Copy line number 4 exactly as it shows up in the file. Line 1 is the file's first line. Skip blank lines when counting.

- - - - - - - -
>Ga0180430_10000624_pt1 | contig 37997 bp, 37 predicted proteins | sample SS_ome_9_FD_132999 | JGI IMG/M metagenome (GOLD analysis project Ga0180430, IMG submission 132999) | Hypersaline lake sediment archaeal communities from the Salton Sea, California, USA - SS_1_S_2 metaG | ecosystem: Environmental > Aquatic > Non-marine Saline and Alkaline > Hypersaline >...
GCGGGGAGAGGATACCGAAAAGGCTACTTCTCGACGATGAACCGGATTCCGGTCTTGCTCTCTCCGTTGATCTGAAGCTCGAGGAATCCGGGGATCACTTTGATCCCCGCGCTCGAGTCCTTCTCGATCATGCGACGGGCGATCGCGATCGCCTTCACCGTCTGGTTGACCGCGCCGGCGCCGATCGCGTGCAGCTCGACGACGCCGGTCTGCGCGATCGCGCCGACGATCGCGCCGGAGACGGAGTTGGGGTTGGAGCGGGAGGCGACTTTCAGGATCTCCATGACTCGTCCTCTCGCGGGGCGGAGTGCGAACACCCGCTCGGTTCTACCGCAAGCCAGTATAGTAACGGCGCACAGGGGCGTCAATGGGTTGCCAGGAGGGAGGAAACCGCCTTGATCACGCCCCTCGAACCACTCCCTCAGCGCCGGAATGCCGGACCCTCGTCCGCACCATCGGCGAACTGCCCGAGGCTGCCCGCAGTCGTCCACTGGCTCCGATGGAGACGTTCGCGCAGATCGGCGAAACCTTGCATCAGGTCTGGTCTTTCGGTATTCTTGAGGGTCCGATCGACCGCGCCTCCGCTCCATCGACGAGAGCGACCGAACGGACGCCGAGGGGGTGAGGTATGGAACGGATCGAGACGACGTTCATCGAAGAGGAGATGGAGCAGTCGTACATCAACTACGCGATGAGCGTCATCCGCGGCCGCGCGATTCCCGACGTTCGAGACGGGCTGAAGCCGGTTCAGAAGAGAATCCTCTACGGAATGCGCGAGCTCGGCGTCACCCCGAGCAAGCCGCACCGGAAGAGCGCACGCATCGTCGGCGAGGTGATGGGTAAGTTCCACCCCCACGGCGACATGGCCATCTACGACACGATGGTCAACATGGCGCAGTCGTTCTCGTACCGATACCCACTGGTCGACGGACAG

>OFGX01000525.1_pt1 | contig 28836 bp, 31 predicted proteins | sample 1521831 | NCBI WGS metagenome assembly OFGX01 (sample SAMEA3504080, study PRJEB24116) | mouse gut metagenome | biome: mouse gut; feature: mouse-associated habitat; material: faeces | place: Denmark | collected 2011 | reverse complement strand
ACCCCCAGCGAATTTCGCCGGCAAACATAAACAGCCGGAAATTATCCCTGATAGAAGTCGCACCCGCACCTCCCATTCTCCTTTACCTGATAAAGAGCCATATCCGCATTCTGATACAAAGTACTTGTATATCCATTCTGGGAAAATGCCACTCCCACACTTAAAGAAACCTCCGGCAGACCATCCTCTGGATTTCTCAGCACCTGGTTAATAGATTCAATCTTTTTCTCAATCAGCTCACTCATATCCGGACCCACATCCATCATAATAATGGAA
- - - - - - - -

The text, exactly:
ACCCCCAGCGAATTTCGCCGGCAAACATAAACAGCCGGAAATTATCCCTGATAGAAGTCGCACCCGCACCTCCCATTCTCCTTTACCTGATAAAGAGCCATATCCGCATTCTGATACAAAGTACTTGTATATCCATTCTGGGAAAATGCCACTCCCACACTTAAAGAAACCTCCGGCAGACCATCCTCTGGATTTCTCAGCACCTGGTTAATAGATTCAATCTTTTTCTCAATCAGCTCACTCATATCCGGACCCACATCCATCATAATAATGGAA